The Australian state of New South Wales, which includes Sydney, Australia’s largest city, has experienced the hottest summer on record, with temperatures of 118.7°F on February 11-12.  Analysis by a team from World Weather Attribution and the University of New South Wales found the record average heat was 50 times more likely because of climate change.  In addition, such heat would have occurred once every 500 years in the past, but now can be expected to occur once every 50 years.  And speaking of a warmer world, a new paper in Nature Climate Change reports that snow will melt more slowly.  This, in turn, will have serious consequences for water availability in areas that rely heavily on the snowpack as a water source.  Finally, Amanda Paulson at CSM Inhabit presented six questions (and answers) about how climate influences weather.

Although it will be short while before data analysis is complete, it appears almost certain that the minimum summer sea ice extent around Antarctica will reach a record low this year.  Meanwhile, verification and analysis of Antarctic temperatures during 2015 are now complete, revealing that March 24 of that year set a new record high of 63.5°F at an Argentine research base near the northern tip of the Antarctic peninsula.

Climate Central has completed an analysis of meteorological winter 2016-2017 (Dec., Jan., and Feb.), which is now over, and has found that 84% of 1500+ weather stations studied experienced a warmer than average winter, whereas 16% experienced a cooler than average winter.  Furthermore, 8% of the weather stations reported the hottest winter on record, while 0.4% reported the coldest.  Andrew Freedman at Mashable addressed the question of why it has been so warm.  The warm winter has led to an early spring in many parts of the U.S.  The National Phenology Network, is cooperation with USGS, has a set of maps, updated daily, showing how early spring has arrived in each state this year.

Burger King has been buying animal feed produced in soy plantations formed  by burning tropical forests in Brazil and Bolivia, according to a new report by Mighty Earth, which says that evidence gathered from aerial drones, satellite imaging, supply-chain mapping, and field research shows a systematic pattern of forest-burning.  The New York Times had a more detailed report on the deforestation, including on-the-ground accounts by their reporters.  A paper in the journal Nature Plants analyzed the greenhouse gas impacts of bread production, looking at all steps in the supply chain.  The authors found that fertilizer production contributed 43% of global warming potential, the largest of any step.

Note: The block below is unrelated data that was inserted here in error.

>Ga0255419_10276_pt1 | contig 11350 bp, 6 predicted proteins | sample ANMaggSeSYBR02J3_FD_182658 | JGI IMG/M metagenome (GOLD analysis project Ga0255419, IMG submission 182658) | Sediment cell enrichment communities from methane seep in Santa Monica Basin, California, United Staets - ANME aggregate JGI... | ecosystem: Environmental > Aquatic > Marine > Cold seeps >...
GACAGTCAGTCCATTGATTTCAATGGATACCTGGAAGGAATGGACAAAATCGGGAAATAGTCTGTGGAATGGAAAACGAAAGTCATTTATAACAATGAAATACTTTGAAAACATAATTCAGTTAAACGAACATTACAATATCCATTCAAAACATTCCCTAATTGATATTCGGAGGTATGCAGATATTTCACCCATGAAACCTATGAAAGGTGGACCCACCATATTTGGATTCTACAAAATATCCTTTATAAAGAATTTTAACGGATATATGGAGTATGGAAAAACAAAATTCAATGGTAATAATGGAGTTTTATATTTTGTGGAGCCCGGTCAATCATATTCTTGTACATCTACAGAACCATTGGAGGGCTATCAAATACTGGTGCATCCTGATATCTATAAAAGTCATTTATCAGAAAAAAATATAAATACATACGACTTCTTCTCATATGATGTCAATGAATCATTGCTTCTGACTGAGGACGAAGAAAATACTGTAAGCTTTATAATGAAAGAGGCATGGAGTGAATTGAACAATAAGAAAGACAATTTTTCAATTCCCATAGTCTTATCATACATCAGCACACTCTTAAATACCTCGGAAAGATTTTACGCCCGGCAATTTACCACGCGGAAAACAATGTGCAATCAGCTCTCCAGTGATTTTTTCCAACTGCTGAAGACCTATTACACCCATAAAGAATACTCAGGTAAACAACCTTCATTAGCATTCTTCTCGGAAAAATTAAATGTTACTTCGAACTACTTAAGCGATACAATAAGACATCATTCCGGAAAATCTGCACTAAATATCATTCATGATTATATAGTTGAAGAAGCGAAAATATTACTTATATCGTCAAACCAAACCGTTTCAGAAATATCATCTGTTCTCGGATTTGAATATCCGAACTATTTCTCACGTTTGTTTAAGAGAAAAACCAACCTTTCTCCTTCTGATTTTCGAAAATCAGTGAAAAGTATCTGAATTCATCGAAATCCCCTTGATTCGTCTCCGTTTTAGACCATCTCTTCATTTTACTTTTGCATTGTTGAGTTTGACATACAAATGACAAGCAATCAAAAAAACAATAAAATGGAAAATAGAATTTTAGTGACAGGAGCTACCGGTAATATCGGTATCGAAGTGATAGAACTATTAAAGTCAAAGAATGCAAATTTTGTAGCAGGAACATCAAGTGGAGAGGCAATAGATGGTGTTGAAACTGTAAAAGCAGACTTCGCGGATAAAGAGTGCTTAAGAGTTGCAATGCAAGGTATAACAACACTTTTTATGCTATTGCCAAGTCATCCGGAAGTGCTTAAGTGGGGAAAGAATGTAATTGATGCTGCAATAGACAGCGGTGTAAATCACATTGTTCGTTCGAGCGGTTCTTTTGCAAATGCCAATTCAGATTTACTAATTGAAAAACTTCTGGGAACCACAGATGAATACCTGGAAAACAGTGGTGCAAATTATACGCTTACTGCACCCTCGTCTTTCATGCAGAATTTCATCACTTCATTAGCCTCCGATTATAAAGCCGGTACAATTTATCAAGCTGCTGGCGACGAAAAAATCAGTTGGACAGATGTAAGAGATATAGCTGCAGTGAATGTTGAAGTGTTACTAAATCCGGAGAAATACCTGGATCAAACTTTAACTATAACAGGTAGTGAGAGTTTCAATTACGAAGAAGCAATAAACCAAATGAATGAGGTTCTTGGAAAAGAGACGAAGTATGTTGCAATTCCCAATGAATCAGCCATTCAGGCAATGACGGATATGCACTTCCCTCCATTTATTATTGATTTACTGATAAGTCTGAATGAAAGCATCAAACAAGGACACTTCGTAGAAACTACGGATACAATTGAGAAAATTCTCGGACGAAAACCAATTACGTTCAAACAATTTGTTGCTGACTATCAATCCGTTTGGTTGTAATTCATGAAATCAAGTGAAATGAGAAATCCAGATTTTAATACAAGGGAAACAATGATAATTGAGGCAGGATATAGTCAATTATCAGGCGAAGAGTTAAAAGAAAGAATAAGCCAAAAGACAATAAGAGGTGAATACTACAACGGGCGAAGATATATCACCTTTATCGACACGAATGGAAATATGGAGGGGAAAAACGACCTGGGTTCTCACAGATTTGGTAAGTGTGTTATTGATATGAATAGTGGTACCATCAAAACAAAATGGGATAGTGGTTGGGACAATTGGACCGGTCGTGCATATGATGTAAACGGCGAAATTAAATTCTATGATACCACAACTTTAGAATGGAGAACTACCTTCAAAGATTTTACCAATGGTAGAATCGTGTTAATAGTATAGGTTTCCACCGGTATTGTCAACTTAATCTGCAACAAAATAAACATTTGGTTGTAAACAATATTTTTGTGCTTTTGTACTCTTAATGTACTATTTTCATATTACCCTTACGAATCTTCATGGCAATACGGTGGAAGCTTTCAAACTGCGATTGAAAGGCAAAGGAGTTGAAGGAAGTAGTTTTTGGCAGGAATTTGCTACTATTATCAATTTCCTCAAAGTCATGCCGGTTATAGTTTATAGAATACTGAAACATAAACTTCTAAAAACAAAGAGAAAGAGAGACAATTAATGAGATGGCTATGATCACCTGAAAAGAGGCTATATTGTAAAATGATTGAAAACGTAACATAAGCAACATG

According to a new paper in the journal Geology by researchers from the Northwest Territories Geological Survey, permafrost decay is affecting 52,000 square miles in northwest Canada, sending large amounts of carbon-rich mud and silt into streams and rivers.  Similar large-scale landscape changes are evident across the Arctic, including in Alaska, Siberia, and Scandinavia.

Energy

Let’s start off the Energy section with some optimistic news about batteries that use oxygen from the air in their charge/recharge cycles.  Batteries of this type have the potential for being less expensive with higher energy density than current batteries, making them good candidates for backup power storage for solar and wind installations.  In the meantime, lithium-ion battery arrays are going to be used at two wind farms in Texas.  They are slated to come on-line by the end of 2017.

Another form of renewable energy, which I have included previously but which is not as developed as wind and solar, is ocean energy.  Writing on the website of Columbia University’s Earth Institute, Renee Cho provided an overview of the technology, with a description of each of the techniques being considered.  Even though this article was posted on February 14, I have included it because it provides such a complete picture of the technology.

IKEA is installing a 470,000-square-foot solar array on its new Midwestern distribution center, which, once completed, will be the largest solar rooftop in the state of Illinois.  And speaking of solar panels, check out Business Insider’s photo report on Tesla’s alternative to traditional solar panels for residential installations.

Last summer EPA announced new regulations to restrict methane emissions from new or modified oil and gas operations.  At the same time, they sent out an information request to existing facilities asking for them to provide information about their emissions and how they were seeking to control them.  On Thursday, EPA withdrew that request.

Arizona has been a solar battle ground for the past five years, with major fights between electric utilities and rooftop solar advocates over the rates for households and businesses with solar installations.  Now an agreement has been reached between Arizona Public Service Co., the state’s largest public utility, and a group of solar interests, which, if approved by the Arizona Corporation Commission, will allow solar to remain a viable option in the state.  Nevertheless, solar advocates expressed dissatisfaction with the agreement.  On the subject of renewable energy and battles with traditional electric utilities, are you familiar with the “clean energy paradox”?  If not, then you might find “A World Turned Upside Down” in The Economist to be interesting.  It explains the complexities of adding renewable energy to traditional power grids, including why renewables can be “bad news for the vertically integrated giants that grew up in the age of centralized generating by the gigawatt.”